March 29 (Bloomberg) -- Former Italian Prime Minister Silvio Berlusconi told President Giorgio Napolitano he is ready to cooperate with rivals in the formation of a government and said he wants a voice in picking the next president.
“We were and still are open to giving life to a coalition,” Berlusconi, 76, told reporters in Rome today after meeting Napolitano. “We think it’s logical that if we form a government together, a coalition government, then together we must discuss about who will be the best president of the republic.”
Napolitano, 87, is seeking to reconcile rival forces in parliament and pick a leader to replace Prime Minister Mario Monti. The process has been at an impasse since Feb. 24-25 elections left no bloc with a majority in the upper house of parliament.
Napolitano took charge of the negotiations yesterday after Pier Luigi Bersani, head of the biggest parliamentary group, failed to muster a majority. Napolitano’s seven-year term ends in May, and it’s up to lawmakers to select his replacement.
Italy is under pressure to come up with a government capable of halting the recession and protecting the country from Europe’s debt crisis. Italy’s 18-month economic contraction deepened last year as Monti implemented fiscal austerity to cut the deficit and curb bond-market speculation.
Luigi Zanda, head of Bersani’s senators, said after Berlusconi’s comments that a government in partnership was unlikely because their respective policy positions were “light-years apart,” newswire Ansa reported.
Italian 10-year bond yields rose 24 basis points to 4.76 percent in the four days ended yesterday on concern that the debt crisis could intensify amid tension in Cyprus. Markets were closed today for a holiday.
Berlusconi, a billionaire, said he didn’t speak with Napolitano about the choice of the next president. He is pushing for a government shared by his forces, the Democratic Party and Monti’s bloc. The next administration must be led by politicians and not so-called technocrats, like the professors and bureaucrats that composed Monti’s cabinet, Berlusconi said.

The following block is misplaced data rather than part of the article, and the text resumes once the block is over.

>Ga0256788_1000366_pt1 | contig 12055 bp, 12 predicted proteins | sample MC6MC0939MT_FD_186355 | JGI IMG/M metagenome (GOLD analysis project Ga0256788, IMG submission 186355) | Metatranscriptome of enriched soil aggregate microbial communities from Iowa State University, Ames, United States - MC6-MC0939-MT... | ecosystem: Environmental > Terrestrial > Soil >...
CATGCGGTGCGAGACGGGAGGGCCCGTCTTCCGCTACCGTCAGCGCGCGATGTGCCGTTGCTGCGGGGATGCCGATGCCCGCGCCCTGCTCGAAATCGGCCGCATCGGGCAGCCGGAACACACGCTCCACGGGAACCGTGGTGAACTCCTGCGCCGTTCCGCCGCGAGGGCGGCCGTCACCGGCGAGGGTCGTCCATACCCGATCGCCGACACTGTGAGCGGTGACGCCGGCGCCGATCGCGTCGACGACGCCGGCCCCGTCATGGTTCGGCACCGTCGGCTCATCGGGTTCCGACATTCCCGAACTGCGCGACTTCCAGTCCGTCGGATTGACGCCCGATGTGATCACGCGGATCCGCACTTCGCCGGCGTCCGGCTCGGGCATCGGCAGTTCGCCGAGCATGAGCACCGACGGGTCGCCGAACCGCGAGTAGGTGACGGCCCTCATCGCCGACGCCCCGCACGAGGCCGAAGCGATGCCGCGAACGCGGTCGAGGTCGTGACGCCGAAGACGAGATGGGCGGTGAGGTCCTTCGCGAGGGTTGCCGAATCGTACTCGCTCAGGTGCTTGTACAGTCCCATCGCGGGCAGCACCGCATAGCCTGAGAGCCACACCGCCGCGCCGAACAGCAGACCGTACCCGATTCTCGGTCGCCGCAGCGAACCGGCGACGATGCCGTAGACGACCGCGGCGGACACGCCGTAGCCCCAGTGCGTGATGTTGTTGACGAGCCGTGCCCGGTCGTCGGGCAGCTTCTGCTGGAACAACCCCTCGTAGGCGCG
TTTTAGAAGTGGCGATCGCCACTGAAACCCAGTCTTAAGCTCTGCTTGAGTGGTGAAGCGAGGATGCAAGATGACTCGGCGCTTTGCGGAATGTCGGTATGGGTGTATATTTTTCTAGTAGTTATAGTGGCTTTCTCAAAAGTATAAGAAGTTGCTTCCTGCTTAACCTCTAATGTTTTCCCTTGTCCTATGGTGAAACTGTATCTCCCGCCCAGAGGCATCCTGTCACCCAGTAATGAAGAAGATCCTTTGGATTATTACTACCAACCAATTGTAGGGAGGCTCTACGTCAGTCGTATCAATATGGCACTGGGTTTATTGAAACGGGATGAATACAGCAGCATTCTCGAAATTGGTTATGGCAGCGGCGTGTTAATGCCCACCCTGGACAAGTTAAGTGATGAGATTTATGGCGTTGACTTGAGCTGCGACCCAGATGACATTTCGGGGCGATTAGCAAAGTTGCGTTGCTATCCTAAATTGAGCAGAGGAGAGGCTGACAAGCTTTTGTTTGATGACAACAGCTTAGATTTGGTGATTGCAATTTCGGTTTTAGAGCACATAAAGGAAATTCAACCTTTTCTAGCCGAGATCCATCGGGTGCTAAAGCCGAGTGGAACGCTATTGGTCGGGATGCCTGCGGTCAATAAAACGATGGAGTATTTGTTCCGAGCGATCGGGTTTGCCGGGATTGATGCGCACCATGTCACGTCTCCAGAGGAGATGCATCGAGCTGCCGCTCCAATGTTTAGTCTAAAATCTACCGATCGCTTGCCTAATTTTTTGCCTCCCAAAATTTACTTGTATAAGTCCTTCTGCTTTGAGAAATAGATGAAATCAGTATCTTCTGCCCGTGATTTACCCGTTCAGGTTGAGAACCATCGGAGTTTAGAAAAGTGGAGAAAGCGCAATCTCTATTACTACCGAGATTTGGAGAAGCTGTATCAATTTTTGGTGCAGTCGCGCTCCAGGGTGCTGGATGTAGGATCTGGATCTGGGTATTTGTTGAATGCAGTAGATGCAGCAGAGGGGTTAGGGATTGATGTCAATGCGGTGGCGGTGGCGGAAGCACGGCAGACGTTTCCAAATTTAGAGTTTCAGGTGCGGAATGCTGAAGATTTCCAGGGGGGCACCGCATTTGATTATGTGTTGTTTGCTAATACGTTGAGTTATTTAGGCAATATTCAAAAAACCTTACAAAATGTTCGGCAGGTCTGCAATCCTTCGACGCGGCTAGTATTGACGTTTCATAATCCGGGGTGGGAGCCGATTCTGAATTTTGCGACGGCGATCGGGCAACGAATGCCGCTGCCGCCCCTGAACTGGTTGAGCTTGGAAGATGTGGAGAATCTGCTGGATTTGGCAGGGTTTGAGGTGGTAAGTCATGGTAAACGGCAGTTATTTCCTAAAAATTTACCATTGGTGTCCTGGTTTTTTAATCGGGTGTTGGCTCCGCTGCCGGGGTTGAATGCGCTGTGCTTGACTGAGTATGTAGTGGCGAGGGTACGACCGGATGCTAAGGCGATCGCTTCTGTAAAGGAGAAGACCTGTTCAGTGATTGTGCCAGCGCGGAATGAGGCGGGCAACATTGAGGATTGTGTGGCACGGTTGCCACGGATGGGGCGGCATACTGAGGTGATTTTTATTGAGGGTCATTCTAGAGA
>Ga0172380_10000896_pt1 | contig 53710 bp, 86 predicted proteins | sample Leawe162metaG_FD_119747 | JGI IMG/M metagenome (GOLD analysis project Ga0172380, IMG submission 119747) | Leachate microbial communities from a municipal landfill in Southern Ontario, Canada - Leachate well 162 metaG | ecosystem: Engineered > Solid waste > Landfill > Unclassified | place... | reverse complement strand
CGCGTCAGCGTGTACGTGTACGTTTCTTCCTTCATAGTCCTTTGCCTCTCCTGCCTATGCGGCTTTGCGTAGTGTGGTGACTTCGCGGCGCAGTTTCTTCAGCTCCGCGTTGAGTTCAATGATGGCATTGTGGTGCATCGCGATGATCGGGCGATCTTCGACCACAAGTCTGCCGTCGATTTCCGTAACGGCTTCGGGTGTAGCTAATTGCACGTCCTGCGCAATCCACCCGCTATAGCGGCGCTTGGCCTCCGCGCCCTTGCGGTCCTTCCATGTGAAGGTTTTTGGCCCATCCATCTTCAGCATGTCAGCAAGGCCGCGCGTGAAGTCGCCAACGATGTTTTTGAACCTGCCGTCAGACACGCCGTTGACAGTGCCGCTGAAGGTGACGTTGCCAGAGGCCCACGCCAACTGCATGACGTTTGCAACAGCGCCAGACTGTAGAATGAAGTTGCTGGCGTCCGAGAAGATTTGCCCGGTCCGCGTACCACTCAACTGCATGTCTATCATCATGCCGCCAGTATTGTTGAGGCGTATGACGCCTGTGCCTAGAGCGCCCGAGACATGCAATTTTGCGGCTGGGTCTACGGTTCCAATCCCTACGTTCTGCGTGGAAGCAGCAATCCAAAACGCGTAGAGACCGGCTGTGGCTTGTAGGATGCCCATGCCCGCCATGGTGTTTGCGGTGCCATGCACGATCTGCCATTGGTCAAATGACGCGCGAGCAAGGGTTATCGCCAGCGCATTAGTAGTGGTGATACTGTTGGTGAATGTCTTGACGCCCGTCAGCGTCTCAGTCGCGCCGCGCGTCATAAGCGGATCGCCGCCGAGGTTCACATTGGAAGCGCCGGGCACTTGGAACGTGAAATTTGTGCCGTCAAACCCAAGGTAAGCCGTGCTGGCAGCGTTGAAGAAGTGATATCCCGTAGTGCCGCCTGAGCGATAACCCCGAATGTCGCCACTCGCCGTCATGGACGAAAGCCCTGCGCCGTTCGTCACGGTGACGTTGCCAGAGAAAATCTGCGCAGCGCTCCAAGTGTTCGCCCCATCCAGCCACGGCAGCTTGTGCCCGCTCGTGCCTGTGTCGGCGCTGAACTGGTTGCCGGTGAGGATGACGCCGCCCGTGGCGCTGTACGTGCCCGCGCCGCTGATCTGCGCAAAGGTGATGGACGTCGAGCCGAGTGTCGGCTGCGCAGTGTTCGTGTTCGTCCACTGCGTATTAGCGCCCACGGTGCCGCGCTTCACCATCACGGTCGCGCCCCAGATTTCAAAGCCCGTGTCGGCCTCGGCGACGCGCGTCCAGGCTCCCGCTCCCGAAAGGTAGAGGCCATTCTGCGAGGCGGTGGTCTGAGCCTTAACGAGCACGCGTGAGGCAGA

“Considering the negative and I’d say tragic experience of the technocrats, an absolutely political government” is needed, Berlusconi said. “We’re absolutely ok with the candidacy of Bersani as with other possible candidates.”
Berlusconi finished second to Bersani in the elections last month. Beppe Grillo’s Five Star Movement, the euro-skeptic party, captured a quarter of the votes to place third. Monti, a former university president, came in fourth.
Berlusconi’s standing among voters has improved since the elections, according to a poll distributed today by SWG Institute. Berlusconi’s coalition led with 32.5 percent support among voters, compared with 29.6 percent for Bersani’s bloc, 24.8 percent for Grillo and 8.7 percent for Monti.
Berlusconi’s ally Roberto Maroni, head of the Northern League, accompanied the ex-premier to the presidential palace and said he shared the same views on the government. Maroni reiterated he wouldn’t support a government composed by non-politicians.
“It would be a thousand times better to go to elections,” Maroni told reporters.
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